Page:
Multiple Terminals Using Terminator On Linux

How about if you could have a multi-window terminal where, at will, you could press a key and it would be immediately copied to all (or a selection of) windows? How about if you could fit all terminal windows in one big window, without big and bulky borders loosing “precious” screen real estate? These, and more, are basic features of terminator, the handy Linux terminal utility.


In this tutorial you will learn:

  • How to install Terminator, the popular multi-window shell/terminal client
  • How to make basic Terminator setup and configuration changes

Software requirements and conventions used

Software Requirements and Linux Command Line Conventions
Category Requirements, Conventions or Software Version Used
System Linux Distribution-independent
Software Bash command line, Linux based system
Other Any utility which is not included in the Bash shell by default can be installed using sudo apt-get install utility-name (or yum install for RedHat based systems)
Conventions # – requires linux-commands to be executed with root privileges either directly as a root user or by use of sudo command
$ – requires linux-commands to be executed as a regular non-privileged user

Installing Terminator

To install Terminator on Ubuntu, Mint or any other Debian/APT based operating system, type:

$ sudo apt install terminator

To install Terminator on Fedora, RedHat or any other RedHat/YUM based operating system, type:

$ sudo yum install terminator

Once it is installed, you can start it directly from the command line by simply typing terminator, or from within your desktop/GUI by going to Activities (or similar on other operating systems) and typing terminator followed by enter or by clicking the matching icon.

Creating Multiple Windows

Splitting your screen into two horizontal or two vertical terminals is very straightforward. Simply right-click anywhere in the main terminator shell window (the black area), and select ‘Split Horizontally’ or ‘Split Vertically’. Regrettably we cannot provide a screenshot of this as the dialog menu displayed cannot be captured, though the procedure is exceedingly simple.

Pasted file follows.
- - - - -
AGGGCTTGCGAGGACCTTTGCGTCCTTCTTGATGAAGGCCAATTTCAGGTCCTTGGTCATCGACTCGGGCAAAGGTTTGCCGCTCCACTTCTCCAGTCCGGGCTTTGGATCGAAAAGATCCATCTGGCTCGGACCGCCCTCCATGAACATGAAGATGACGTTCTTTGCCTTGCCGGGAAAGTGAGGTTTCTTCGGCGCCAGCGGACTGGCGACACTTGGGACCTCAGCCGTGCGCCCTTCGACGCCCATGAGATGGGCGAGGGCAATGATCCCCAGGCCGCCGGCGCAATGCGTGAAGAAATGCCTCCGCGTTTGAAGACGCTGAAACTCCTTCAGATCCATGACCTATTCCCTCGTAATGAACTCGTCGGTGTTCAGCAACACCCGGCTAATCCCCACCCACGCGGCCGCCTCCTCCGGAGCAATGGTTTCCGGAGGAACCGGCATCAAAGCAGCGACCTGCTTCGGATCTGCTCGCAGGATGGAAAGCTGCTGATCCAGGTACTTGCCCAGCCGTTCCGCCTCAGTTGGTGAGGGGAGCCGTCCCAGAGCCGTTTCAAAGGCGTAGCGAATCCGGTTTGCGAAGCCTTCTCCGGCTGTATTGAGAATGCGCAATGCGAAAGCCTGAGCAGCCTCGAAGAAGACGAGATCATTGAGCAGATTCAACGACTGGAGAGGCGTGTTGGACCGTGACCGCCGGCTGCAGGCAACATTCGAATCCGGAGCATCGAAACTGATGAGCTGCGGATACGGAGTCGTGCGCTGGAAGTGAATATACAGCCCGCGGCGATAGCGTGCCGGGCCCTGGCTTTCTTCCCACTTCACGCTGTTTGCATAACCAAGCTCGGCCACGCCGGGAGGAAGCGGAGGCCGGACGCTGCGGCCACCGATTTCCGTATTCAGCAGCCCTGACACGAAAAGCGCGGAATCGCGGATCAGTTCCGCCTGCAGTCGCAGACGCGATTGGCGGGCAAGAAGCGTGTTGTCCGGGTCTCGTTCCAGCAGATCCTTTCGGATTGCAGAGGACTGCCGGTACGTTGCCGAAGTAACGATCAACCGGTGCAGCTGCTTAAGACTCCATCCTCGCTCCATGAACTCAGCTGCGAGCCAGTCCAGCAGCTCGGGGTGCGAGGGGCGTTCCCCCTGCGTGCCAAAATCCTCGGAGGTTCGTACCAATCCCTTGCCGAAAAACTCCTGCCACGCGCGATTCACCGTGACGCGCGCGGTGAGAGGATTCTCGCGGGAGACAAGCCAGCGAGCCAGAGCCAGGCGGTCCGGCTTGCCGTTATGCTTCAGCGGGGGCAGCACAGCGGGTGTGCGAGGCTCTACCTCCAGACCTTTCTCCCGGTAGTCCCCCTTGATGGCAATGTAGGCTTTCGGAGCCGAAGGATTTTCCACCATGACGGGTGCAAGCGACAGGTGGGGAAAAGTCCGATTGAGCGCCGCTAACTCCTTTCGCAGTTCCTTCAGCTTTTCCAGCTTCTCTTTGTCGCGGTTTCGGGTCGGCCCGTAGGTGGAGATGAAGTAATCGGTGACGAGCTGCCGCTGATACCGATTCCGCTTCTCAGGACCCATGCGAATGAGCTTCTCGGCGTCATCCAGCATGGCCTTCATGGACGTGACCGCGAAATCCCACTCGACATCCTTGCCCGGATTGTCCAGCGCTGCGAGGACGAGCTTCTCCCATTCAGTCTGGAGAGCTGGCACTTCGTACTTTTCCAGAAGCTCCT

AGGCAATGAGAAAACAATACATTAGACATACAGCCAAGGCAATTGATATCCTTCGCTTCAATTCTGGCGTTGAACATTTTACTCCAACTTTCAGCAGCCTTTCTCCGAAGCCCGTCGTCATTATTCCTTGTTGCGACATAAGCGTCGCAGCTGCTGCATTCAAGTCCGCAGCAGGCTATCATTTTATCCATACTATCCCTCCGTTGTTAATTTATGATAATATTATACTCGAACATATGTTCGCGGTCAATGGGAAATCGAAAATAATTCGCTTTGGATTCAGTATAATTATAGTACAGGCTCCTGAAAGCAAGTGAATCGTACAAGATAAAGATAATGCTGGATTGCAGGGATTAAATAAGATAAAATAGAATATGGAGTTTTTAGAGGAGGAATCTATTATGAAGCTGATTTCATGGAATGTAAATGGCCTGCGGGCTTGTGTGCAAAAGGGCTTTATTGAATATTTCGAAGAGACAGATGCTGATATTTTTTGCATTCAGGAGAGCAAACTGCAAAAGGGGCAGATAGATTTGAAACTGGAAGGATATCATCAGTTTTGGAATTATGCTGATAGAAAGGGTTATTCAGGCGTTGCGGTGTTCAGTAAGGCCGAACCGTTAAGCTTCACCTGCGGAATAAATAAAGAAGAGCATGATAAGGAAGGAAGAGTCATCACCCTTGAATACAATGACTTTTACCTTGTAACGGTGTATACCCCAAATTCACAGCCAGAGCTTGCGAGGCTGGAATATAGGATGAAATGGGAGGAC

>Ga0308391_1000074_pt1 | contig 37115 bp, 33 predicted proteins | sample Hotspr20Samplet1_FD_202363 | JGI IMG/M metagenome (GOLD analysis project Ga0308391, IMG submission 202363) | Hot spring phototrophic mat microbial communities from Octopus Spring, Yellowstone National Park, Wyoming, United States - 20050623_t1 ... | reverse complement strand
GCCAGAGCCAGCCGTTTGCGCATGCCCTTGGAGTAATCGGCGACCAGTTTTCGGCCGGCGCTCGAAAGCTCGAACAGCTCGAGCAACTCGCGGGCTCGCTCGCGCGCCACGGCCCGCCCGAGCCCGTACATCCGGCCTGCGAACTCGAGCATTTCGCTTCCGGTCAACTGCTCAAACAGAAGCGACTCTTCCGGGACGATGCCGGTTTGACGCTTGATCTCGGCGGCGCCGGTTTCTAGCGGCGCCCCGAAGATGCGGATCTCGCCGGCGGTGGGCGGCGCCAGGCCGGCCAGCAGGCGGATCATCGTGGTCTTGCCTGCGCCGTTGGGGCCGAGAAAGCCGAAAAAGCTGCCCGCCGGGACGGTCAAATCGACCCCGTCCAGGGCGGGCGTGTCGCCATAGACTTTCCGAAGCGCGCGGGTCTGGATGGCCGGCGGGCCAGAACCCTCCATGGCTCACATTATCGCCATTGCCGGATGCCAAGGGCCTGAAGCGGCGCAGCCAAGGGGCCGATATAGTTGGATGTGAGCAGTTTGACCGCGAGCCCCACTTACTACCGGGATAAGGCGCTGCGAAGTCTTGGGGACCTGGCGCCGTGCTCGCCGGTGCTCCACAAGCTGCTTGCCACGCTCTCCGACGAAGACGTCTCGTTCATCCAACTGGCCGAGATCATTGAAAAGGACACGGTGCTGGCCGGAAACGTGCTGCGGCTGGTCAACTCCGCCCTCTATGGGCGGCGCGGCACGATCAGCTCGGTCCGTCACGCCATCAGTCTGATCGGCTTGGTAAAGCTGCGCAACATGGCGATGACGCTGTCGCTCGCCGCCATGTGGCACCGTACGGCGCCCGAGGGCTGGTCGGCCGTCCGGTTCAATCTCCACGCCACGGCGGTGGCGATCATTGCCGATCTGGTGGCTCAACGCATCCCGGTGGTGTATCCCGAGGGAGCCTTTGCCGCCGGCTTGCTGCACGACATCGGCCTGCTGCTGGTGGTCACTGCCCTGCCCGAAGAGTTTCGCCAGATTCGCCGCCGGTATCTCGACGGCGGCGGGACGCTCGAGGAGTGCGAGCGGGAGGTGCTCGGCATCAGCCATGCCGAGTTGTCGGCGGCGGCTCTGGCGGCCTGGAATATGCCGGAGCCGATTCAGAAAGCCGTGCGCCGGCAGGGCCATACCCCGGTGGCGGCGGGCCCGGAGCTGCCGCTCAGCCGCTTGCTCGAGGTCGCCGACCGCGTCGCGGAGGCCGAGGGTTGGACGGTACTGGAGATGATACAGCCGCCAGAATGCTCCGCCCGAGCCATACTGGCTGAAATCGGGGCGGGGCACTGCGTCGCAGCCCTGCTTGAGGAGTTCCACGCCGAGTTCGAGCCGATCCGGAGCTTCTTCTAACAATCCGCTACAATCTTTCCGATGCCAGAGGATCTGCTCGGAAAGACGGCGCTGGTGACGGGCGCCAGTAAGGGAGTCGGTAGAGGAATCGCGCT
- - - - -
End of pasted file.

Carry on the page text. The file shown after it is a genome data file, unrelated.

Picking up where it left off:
To create a four-window setup as in the screenshot above, simply re-divide the either horizontal or vertical windows again. Thus, you will want, in total, to take these steps: ‘Split Horizontally’ > click in the top window > ‘Split Vertically’ > click in the bottom window > ‘Split Vertically’, or the reverse, which will create 4 equal windows. You can further split windows for less important / one-glance information-only windows etc. as works best for you.

Auto-Type in All Windows

With Terminator, you can simply auto-type in all open windows at the same time. You can also define a set of groups, like for example the top two windows versus the two bottom windows in the previous example. To start replicating text automatically, simply click the following icon at the top left of each terminal window:


Then, select the ‘Broadcast all’ option in the dropdown menu to enable auto replication of all text to all Windows. Try it and be surprised 🙂

You may also have noticed that the default it set to ‘Broadcast group’ instead of ‘Broadcast none’. This is because by default each terminal window is in it’s own group. To create/define groups, select (in this same dropdown menu) ‘New group’ and type a name for the new group. A default will be provided.

Once you defined a group, you can simply select that group from the same icon and subsequent dropdown menu – it will now be listed as option here (for all windows, once a new group is defined). As you can see, it would be easy to create two groups, one for the top two windows and one for the bottom two windows, by first creating a group for the top left terminal, then clicking this group name from the dropdown on the top right window, and the same procedure for the bottom two windows.

Changing Terminator Configuration

Terminator has many configuration options. You can set paper-thin dividing lines, change colors, auto-start certain commands (which is handy if you want to automatically connect to a specific remote server, save widow configurations, and more!

To open the preferences window, simply right-click the terminal workspace again, and click ‘Preferences’. You will be presented with the following screen:


Have fun exploring the many options available. I especially recommend saving your window configuration once you have it perfect, as well creating a little script which will start your terminal in the way you prefer, and setting that as the startup script in the preferences.


In this article, we explored Terminator, the great multi-window terminal program which will allow you to work more professionally with multiple terminal windows at the same time. We saw how we can split windows, create auto-typing groups to broadcast our keystrokes to or how to broadcast keystrokes to all windows. We also had a peek at what further configurations options are available.

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